Since any continuous seminorm on a subspace of a locally convex space extends to a continuous seminorm on the entire space [17,29], we can find a continuous seminorm q on Y such that q|Y1 = p .

Applying the Hahn–Banach theorem, we can find equation such that

equation

From the last two displays we have fn(yk)=δn,k, which implies (3.1.1) since yk ∈ Y1. From the inequality in the above display it follows that each |fn| is bounded by 1 on the unit ball W of the seminorm q. Since W is a neighborhood of zero in Y, condition (3.1.3) is satisfied. Since Y0 ⊆ ker p ⊆ ker q, from the inequality equation it follows that each fn vanishes on Y0. That is, (3.1.2) is satisfied.

Applying Lemma 3.1 with Y0=0 and Y1=Y, we obtain the following corollary.

Corollary 3.2. Let Y be a locally convex space, whose topology is not weak. Then there exists a linearly independent sequence equation in Y′ such that equation is uniformly equicontinuous and equation

Recall that a subset D of a locally convex space X is called a disk if D is bounded, convex and balanced (=is stable under multiplication by any equation The symbol XD stands for the space span (D) endowed with the norm being the Minkowskii functional of the set D. Boundedness of D implies that the topology of XD is stronger than the one inherited from X. A disk D in X is called a Banach disk if the normed space XD is complete. It is well-known that a sequentially complete disk is a Banach disk, see, for instance, [29]. In particular, a compact or a sequentially compact disk is a Banach disk. We say that D is a Banach s-disk in X if D is a Banach disk and the Banach space XD is separable.

Lemma 3.3. Let equation be an equation sequence in a locally convex space X. Then the set

equation

is a compact and metrizable disk. Moreover, K is a Banach s-disk and E=span equation is dense in the Banach space XK.

Proof. Let equation be endowed with the coordinatewise convergence topology. It is easy to see that Q is a metrizable compact topological space as a closed subspace of
equation Obviously, the map equation is onto. It is also easy to see that φ is continuous. Indeed, let p be a continuous seminorm on X, a ∈ Q and ε > 0. Since xn → 0, there is equation such that p(xn) ≤ ε for n > m. Let δ=ε(1 + p(x0) +... + p(xm))−1 and W={b ∈ Q : |aj − bj | < δ for 0 ≤ j ≤ m}. Then W is a neighborhood of a in Q and for each b ∈ W we have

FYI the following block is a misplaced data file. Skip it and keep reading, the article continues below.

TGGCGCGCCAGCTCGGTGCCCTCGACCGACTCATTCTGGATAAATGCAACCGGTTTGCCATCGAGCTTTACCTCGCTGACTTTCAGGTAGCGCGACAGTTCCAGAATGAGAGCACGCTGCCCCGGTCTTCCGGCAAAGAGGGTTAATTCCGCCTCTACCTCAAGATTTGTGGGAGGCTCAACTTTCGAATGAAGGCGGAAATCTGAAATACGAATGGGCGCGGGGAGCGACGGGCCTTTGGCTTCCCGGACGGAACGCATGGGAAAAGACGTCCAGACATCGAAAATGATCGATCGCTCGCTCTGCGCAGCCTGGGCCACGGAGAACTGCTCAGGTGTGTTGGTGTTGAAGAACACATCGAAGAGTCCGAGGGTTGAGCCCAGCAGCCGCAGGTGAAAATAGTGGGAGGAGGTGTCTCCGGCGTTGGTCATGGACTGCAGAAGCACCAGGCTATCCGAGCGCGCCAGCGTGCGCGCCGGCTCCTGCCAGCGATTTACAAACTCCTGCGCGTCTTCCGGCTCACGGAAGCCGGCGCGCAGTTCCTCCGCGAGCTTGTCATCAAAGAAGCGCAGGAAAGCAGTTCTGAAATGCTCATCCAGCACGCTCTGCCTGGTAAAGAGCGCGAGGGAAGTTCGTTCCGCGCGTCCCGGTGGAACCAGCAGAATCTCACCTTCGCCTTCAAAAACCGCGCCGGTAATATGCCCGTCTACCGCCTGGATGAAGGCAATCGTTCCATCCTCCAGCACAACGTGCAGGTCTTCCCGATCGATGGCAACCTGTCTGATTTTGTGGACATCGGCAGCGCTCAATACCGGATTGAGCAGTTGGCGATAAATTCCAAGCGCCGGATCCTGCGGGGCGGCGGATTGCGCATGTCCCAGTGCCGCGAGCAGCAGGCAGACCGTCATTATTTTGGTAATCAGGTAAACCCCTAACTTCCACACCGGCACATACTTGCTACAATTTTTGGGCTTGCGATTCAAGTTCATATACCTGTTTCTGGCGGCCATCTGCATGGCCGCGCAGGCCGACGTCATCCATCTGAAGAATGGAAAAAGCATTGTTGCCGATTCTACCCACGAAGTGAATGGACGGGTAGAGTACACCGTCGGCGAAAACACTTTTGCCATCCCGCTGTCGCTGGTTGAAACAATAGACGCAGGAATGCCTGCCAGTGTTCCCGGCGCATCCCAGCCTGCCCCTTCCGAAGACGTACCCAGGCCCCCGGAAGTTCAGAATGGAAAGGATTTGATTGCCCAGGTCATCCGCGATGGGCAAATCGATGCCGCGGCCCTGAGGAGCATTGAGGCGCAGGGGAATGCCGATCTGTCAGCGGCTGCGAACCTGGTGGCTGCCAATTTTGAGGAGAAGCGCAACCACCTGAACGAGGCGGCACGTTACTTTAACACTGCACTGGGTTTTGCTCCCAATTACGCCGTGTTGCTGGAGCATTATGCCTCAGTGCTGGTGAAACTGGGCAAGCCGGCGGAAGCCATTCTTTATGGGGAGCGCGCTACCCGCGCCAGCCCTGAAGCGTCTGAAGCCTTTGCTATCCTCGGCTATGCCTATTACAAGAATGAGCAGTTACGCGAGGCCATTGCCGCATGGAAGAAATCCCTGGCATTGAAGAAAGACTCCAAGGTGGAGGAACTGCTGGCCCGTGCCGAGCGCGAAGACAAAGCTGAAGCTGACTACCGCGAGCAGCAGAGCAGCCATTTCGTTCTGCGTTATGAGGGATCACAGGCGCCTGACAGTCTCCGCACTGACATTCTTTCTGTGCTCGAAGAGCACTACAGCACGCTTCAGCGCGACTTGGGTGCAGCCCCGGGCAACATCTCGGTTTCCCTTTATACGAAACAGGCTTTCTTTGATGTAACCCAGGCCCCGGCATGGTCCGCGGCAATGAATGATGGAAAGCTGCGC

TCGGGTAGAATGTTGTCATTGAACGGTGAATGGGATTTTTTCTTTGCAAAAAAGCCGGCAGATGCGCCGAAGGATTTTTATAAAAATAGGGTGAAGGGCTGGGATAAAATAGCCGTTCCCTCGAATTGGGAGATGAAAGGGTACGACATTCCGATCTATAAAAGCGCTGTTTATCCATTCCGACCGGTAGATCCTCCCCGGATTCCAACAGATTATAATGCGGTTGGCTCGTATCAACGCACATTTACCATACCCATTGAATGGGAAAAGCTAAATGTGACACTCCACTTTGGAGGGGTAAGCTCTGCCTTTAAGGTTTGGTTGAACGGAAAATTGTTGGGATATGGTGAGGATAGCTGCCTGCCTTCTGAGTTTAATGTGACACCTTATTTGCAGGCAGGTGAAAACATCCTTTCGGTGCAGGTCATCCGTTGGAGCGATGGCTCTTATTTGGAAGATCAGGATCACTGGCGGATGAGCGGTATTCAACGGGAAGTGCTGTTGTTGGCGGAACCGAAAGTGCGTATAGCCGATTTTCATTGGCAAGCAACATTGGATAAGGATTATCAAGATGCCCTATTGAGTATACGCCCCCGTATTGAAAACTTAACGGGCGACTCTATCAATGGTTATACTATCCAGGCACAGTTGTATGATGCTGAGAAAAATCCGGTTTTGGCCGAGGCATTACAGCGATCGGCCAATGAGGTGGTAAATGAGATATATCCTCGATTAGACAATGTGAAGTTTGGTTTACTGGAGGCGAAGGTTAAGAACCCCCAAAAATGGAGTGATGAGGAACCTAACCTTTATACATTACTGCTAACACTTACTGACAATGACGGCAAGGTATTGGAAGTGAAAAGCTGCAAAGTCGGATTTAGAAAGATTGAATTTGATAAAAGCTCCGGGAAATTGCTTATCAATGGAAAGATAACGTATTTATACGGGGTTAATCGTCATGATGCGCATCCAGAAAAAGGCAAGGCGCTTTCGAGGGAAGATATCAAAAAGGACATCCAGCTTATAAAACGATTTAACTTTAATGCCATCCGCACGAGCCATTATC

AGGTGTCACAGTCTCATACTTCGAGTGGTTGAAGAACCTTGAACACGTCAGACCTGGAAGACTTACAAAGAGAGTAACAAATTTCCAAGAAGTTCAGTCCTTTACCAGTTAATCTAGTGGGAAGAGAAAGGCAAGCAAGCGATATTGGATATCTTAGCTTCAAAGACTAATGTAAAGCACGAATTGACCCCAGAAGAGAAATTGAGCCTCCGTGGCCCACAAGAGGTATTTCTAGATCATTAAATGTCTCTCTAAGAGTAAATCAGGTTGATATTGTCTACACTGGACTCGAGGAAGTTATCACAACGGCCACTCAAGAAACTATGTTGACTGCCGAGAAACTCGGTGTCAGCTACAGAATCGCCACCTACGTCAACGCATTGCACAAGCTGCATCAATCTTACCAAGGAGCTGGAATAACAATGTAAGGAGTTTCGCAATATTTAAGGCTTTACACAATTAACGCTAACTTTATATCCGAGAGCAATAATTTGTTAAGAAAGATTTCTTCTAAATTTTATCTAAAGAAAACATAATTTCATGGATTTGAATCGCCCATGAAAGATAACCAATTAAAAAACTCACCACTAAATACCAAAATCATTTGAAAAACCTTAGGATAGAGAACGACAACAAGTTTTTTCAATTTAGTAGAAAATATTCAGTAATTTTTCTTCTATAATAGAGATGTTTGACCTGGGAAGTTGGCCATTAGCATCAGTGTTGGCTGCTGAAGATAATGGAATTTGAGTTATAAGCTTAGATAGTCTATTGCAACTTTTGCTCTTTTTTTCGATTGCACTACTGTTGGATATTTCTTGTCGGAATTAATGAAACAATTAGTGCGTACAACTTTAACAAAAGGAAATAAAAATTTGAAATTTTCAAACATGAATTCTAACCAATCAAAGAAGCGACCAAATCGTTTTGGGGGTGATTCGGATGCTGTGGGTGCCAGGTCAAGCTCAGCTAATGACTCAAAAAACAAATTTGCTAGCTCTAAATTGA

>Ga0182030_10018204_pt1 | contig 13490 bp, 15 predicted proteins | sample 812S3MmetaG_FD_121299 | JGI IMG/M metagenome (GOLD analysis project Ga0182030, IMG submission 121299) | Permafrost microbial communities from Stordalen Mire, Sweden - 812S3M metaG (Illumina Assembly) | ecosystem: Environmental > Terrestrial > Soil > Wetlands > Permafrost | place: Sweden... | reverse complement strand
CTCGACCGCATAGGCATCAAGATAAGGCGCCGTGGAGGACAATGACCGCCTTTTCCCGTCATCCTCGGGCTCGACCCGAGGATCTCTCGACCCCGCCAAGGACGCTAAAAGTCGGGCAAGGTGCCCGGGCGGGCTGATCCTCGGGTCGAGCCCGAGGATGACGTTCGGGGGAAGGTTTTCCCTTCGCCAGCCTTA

equation

Taking into account that p(xn) < ε for n > m and |an − bn| < δ for n ≤ m, we obtain

equation

Using the definition of δ and inequalities ||a||1 ≤ 1, ||b||1 ≤ 1, we see that p(φ(b) − φ(a)) ≤ 3ε. Since a, p and ε are arbitrary, the map φ is continuous. Hence K is compact and metrizable as a continuous image of a compact metrizable space. Obviously K is convex and balanced. Hence K is a Banach disk (any compact disk is a Banach disk). Let us show that E is dense in XK. Take u ∈ XK. Then there is a ∈ equation such that

equation

Let || . || be the norm of the Banach space XK. Then for any equation
equation

Hence E is dense in XK and therefore XK is separable and K is a Banach s-disk.

Lemma 3.4. Let X be a separable metrizable topological vector space and equation be a linearly independent sequence in X. Then there exist sequences equation in X and equation in equation such that span equation is dense in X, gn(xk)=0 for n ≠ k and gn(xk) ≠ 0 for equation where equation

Proof. Let equation be a base of topology of X. First, we construct inductively sequences
equation in equation and equation in X such that for any equation

(b1) yk ∈ Uk;

(b2) gk (yk) ≠ 0, where equation

(b3) gk (yk)=0 if m < k.

Let g0=f0. Since f0 ≠ 0, there is y0 ∈ U0 such that f0(y0)=g0(y0) ≠ 0. This provides us with the base of induction. Assume now that n ∈ equation and yk, αk,j with j < k < n satisfying (b1– b3) are already constructed. According to (b2) and (b3), we can find αn,0,..., αn,n−1equation such that gn(ym)=0 for m < n, where equation Next since fj are linearly independent, gn ≠ 0 and therefore there is yn ∈ Un such that gn(yn) ≠ 0. This concludes the description of the inductive procedure of constructing sequences equation satisfying (b1–b3) for each equation

Using (b2) and (b3), one can easily demonstrate that there is a sequence equation in equation such that gn(xk)=0 for k ≠ m, equation . From (b2) and (b3) it also follows that gn(xn) 0 for each equation It remains to notice that according to (b1), equation is dense in X. Since equation ⊆ span equation =span equation we see that span equation is dense in X.

Lemma 3.5. Let equation Then there exist sequences equation and equation in X and X′ rspectively, such that

(3.5.1) equation is an equation-sequence in X;

3.5.2) the space E=span equation is dense in X;

(3.5.3) fk (xn)=0 if k ≠ n and fk (xk) ≠ 0 for each equation

(3.5.4) equation is uniformly equicontinuous.

Moreover, {fk} can be chosen from the linear span of any linearly independent uniformly equicontinuous sequence in X′.